We’re now one week into the NFL’s new league year which began the 2017 free agency period. Since the new calendar began, over a billion dollars’ worth of contracts have already been doled out to more than 150 free agents.

With the majority of the best available players long gone from the open market, here’s a look at the worst contracts NFL teams handed out in their free agent signings over the past week.

New England Patriots sign CB Stephon Gilmore to a five-year, $65 million contract with $40 million guaranteed

The most guaranteed money in free agency this year went to a five-year veteran who’s never been named to a Pro Bowl (except as a replacement) and is coming off a so-so season. That’s weird enough, but it’s even weirder that Gilmore got that money from a New England team that already had a shutdown corner in Malcolm Butler.

Only three cornerbacks have contracts with more guaranteed money than Gilmore, who in 2016 was ranked by PFF as the 60th-best qualified player in the league at that position. He’s not bad, but he’s not worth anything close to that.

(Photo by Norm Hall/Getty Images)

Jacksonville Jaguars sign DE Calais Campbell to a four-year, $60 million contract with $30 million guaranteed

Campbell was a Pro Bowler in 2014 and 2015. He’s a superb pass-rusher and a stout run defender, and he’s missed just two games in the last four years. Still, he’s got 120 career starts under his belt and he’ll turn 31 before he starts another game.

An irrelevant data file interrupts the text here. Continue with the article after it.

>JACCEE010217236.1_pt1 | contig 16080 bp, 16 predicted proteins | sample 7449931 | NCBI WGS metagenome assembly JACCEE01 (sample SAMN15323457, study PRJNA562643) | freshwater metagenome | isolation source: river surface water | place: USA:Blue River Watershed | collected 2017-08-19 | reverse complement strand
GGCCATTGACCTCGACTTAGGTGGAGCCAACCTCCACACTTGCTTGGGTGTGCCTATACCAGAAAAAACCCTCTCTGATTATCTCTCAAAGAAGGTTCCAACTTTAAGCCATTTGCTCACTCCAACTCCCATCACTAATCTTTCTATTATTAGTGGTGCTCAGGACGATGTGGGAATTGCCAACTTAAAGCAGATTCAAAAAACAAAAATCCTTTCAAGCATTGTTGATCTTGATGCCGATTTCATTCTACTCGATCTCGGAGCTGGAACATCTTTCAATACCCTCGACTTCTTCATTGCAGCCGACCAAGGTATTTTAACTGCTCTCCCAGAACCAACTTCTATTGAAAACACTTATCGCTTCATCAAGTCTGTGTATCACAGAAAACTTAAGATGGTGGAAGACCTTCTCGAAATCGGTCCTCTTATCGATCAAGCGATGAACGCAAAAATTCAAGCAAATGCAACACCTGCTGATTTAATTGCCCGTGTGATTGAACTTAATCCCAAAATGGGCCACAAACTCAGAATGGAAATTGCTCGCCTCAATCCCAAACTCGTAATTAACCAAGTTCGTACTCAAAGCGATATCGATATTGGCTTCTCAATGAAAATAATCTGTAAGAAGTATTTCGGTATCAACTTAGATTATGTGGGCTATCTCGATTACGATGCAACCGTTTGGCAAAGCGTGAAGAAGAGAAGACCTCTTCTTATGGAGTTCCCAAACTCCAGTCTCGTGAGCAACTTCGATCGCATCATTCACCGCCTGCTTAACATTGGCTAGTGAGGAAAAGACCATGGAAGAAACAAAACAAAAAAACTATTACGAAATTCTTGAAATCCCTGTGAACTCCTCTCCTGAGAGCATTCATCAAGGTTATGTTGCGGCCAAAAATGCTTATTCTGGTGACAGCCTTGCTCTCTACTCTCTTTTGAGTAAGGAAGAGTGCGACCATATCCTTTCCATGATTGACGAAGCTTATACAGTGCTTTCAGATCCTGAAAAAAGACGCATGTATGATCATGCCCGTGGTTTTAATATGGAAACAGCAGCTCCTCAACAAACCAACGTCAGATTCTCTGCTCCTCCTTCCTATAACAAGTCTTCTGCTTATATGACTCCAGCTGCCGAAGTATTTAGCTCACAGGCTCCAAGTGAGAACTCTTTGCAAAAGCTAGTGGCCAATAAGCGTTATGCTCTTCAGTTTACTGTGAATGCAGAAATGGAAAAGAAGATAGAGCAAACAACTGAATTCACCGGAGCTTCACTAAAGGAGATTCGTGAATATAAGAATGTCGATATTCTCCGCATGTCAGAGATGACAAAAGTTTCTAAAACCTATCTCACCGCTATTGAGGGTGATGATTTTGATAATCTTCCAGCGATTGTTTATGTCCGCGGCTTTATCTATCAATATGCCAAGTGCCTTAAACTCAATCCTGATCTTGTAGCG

How much gas does the guy have left in his tank? Probably not enough to justify a $15 million salary over the next four years, with half of that money guaranteed.

Carolina Panthers sign OT Matt Kalil to a five-year, $55 million contract with $11 million guaranteed

I want to believe that the Panthers didn’t just do this because Kalil’s brother, Ryan, is their starting center. But I can’t wrap my head around why they’d give him that kind of money.

I know they haven’t had a half-decent left tackle since Jordan Gross retired after the 2013 season, but still — $11 million a year with $25 million guaranteed over the next half-decade? To a guy who is by all indications a bust? The 2012 No. 4 overall pick surrendered 18 sacks and took 22 penalties as one of the lowest-graded offensive tackles in the league in 2014 and 2015, before missing most of the 2016 campaign due to a hip injury.

Andrew Whitworth was a Pro Bowler in each of the last two seasons, and he signed elsewhere for $10 million less in guaranteed money. This just doesn’t make sense. But hey, at least the Kalil brothers will be reunited!

Baltimore Ravens re-sign DT Brandon Williams to a five-year, $52.3 million contract with $33.8 million guaranteed

I don’t hate this contract because the Ravens had little choice but to stop the bleeding early in free agency by re-signing Williams. Still, it’s silly that the 28-year-old received the second-largest guarantee in this year’s free agent class despite the fact he’s never been to a Pro Bowl and was graded by PFF as only the ninth-best defensive player on his team last season.

Los Angeles Chargers sign OT Russell Okung to a four-year, $53 million contract with $25 million guaranteed

Teams just lost their minds with offensive tackles not named Whitworth this year. Okung was kicked to the curb for the second consecutive offseason after another bad year — he hasn’t had a good one since 2012 — and yet the soon-to-be 30-year-old somehow landed the fourth-largest salary in this year’s free agent class.